To make sure I pass my own simplicity test, when I use a phrase or word that I think the average person may not fully understand, I have included a simple explanation of it in a glossary at the end of the book.

This book, therefore, is written for people who want to make their own investment decisions in the stock market – a group of people we’ll call self-directed investors.

The stock market of course can be a dangerous place and the risk involved can put people off the whole idea of investing in shares. It shouldn’t. Successful investors are those who manage risk, not avoid it altogether. After all, a life without risk is a life without reward!

This book is not designed to be a comprehensive introduction to the topic of investing in shares. There are other books that do that already. Rather, I focus on a few key topics that I’ve found investors are most interested in.

I give my own opinions, not only on some of the different investment vehicles you can use, but also on the ways in which you can improve your performance as a self-directed investor, by using different selection and timing techniques. For me to promote an idea in this context it has to pass what I refer to as the 3 Box Test: it has to be simple, it has to make sense and it has to work most of the time. If such an idea in my opinion ticks all three of these boxes, I have used it in this book. If it doesn’t, I haven’t.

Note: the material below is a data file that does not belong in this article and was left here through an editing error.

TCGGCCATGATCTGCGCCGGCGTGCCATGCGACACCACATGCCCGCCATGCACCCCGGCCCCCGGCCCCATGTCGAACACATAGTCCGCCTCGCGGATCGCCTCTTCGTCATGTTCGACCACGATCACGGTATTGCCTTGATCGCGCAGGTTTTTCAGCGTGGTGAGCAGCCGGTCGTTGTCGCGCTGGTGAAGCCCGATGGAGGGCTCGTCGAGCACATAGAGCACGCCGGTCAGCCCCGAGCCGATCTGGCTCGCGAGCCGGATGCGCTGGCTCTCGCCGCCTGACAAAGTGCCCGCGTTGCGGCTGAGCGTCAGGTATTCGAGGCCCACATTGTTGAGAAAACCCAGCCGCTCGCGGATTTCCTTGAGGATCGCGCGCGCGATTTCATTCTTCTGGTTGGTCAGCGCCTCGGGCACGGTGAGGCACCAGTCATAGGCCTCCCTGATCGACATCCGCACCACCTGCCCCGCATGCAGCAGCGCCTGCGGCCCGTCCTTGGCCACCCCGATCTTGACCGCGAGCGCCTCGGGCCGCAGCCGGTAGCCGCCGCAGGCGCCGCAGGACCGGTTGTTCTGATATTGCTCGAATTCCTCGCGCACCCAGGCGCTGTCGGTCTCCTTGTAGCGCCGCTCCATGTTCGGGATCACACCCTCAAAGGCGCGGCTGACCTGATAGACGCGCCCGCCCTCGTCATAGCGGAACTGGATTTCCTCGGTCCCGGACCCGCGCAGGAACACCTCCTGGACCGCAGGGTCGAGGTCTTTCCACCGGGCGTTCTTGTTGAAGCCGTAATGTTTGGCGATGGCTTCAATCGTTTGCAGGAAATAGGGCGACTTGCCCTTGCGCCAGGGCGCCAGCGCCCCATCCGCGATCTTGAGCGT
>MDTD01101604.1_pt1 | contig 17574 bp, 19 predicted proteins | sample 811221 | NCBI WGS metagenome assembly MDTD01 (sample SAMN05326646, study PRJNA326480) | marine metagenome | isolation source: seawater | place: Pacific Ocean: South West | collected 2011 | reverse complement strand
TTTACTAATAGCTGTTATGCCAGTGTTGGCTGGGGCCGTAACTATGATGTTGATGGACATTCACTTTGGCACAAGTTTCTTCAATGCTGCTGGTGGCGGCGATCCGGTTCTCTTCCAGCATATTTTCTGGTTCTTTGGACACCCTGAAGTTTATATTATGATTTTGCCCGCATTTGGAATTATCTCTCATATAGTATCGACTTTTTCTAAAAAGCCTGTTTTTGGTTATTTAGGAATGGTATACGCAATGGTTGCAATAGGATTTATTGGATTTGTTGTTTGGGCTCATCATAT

If you do decide to take control of your own share portfolio I think you will find it not only financially beneficial, but also an enjoyable learning experience.

Good luck with your investing!

Chapter 1: Why Buy Shares?

Your financial future

I don’t think that being financially self-sufficient is just a preferred option anymore, I believe it is essential. Gone are the days when Mr Average would work 40 years of his life for one company and retire with a pension equal to two-thirds of his final salary. The prospects for the state pension are equally dismal. Not only will the amount payable come under immense pressure, but the existing plans to defer the qualifying date to 66 from 65 will only be the start of a slippery slope.

The institutions that used to look after us can no longer be relied on to do so; whether this is your employer, the government or the NHS. For Mr and Mrs Average, who have aspirations of a quality life both while working and in retirement, the message is clear: if you don’t provide it for yourself then no-one else is likely to do it for you.

And this is the way the world is going – we want to take control of our own lives in all sorts of ways. For instance, we are far less likely to buy a packaged holiday from a travel agent now than we used to be. Many more people not only want to take more control of their holidays but also their investments.

So, to get started, there are two big questions every potential investor should ask themselves:

Should stock market investments play an important part in my life?

Should I take responsibility for my own investment decisions?

I strongly believe that the answer to both questions is yes. Let me explain by addressing each point in turn. First, should you buy shares?

Are shares a good investment?

The long-term

How’s this for a fact:

If you invested £1000 in 1945 in the broad UK stock market, by the end of 2009 it would be worth almost £1.2million! [¹ ]